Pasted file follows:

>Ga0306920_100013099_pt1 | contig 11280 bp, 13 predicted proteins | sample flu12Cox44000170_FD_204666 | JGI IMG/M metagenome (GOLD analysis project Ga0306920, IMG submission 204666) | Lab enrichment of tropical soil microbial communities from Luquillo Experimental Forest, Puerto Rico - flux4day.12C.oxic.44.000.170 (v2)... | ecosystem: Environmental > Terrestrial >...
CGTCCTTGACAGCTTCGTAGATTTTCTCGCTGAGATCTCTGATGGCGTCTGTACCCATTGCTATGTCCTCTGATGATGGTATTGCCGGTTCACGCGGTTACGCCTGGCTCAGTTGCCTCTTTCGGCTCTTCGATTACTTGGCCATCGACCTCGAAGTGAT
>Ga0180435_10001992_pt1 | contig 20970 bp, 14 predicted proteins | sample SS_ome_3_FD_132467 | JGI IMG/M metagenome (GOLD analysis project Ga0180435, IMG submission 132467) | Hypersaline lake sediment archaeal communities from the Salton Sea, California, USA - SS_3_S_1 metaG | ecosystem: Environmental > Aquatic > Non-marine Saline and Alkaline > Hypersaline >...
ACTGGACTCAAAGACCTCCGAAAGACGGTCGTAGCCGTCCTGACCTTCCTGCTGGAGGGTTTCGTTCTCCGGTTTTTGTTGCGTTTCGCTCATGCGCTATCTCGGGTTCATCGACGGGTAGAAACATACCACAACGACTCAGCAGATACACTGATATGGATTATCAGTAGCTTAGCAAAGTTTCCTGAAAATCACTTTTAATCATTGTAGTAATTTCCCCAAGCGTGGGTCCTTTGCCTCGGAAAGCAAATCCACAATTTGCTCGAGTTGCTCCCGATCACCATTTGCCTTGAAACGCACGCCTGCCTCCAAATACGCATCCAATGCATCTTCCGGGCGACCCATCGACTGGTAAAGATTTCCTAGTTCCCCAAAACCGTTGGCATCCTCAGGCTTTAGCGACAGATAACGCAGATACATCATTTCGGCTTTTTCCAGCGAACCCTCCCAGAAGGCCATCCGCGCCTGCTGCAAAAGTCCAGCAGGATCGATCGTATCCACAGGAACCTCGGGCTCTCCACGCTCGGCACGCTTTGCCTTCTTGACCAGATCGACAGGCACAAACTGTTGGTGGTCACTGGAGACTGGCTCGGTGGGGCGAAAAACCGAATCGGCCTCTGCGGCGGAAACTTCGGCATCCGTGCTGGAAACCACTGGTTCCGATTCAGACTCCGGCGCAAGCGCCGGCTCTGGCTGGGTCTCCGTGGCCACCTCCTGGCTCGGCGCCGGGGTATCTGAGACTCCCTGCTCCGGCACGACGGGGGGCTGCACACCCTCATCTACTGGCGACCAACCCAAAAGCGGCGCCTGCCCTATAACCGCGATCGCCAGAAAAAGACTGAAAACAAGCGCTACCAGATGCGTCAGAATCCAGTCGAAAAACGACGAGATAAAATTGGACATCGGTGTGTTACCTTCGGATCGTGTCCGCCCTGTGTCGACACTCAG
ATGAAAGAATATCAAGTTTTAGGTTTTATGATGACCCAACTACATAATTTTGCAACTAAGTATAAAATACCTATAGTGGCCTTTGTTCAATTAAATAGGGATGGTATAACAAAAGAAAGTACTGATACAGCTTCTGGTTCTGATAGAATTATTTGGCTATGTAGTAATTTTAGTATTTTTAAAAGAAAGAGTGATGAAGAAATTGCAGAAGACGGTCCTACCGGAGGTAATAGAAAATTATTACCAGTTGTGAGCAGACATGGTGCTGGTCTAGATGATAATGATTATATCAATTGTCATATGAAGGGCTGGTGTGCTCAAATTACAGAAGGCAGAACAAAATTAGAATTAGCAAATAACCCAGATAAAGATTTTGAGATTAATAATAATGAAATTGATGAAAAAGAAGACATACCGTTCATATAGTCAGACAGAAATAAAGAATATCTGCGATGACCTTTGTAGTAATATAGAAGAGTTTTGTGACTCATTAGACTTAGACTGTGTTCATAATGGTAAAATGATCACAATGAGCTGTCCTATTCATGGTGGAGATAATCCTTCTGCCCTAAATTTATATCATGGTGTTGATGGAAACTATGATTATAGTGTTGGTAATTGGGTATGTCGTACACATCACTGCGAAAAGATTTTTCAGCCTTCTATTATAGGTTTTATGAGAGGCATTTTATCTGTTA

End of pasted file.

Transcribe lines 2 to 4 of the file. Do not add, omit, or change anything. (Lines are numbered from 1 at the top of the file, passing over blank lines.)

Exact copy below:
CGTCCTTGACAGCTTCGTAGATTTTCTCGCTGAGATCTCTGATGGCGTCTGTACCCATTGCTATGTCCTCTGATGATGGTATTGCCGGTTCACGCGGTTACGCCTGGCTCAGTTGCCTCTTTCGGCTCTTCGATTACTTGGCCATCGACCTCGAAGTGAT
>Ga0180435_10001992_pt1 | contig 20970 bp, 14 predicted proteins | sample SS_ome_3_FD_132467 | JGI IMG/M metagenome (GOLD analysis project Ga0180435, IMG submission 132467) | Hypersaline lake sediment archaeal communities from the Salton Sea, California, USA - SS_3_S_1 metaG | ecosystem: Environmental > Aquatic > Non-marine Saline and Alkaline > Hypersaline >...
ACTGGACTCAAAGACCTCCGAAAGACGGTCGTAGCCGTCCTGACCTTCCTGCTGGAGGGTTTCGTTCTCCGGTTTTTGTTGCGTTTCGCTCATGCGCTATCTCGGGTTCATCGACGGGTAGAAACATACCACAACGACTCAGCAGATACACTGATATGGATTATCAGTAGCTTAGCAAAGTTTCCTGAAAATCACTTTTAATCATTGTAGTAATTTCCCCAAGCGTGGGTCCTTTGCCTCGGAAAGCAAATCCACAATTTGCTCGAGTTGCTCCCGATCACCATTTGCCTTGAAACGCACGCCTGCCTCCAAATACGCATCCAATGCATCTTCCGGGCGACCCATCGACTGGTAAAGATTTCCTAGTTCCCCAAAACCGTTGGCATCCTCAGGCTTTAGCGACAGATAACGCAGATACATCATTTCGGCTTTTTCCAGCGAACCCTCCCAGAAGGCCATCCGCGCCTGCTGCAAAAGTCCAGCAGGATCGATCGTATCCACAGGAACCTCGGGCTCTCCACGCTCGGCACGCTTTGCCTTCTTGACCAGATCGACAGGCACAAACTGTTGGTGGTCACTGGAGACTGGCTCGGTGGGGCGAAAAACCGAATCGGCCTCTGCGGCGGAAACTTCGGCATCCGTGCTGGAAACCACTGGTTCCGATTCAGACTCCGGCGCAAGCGCCGGCTCTGGCTGGGTCTCCGTGGCCACCTCCTGGCTCGGCGCCGGGGTATCTGAGACTCCCTGCTCCGGCACGACGGGGGGCTGCACACCCTCATCTACTGGCGACCAACCCAAAAGCGGCGCCTGCCCTATAACCGCGATCGCCAGAAAAAGACTGAAAACAAGCGCTACCAGATGCGTCAGAATCCAGTCGAAAAACGACGAGATAAAATTGGACATCGGTGTGTTACCTTCGGATCGTGTCCGCCCTGTGTCGACACTCAG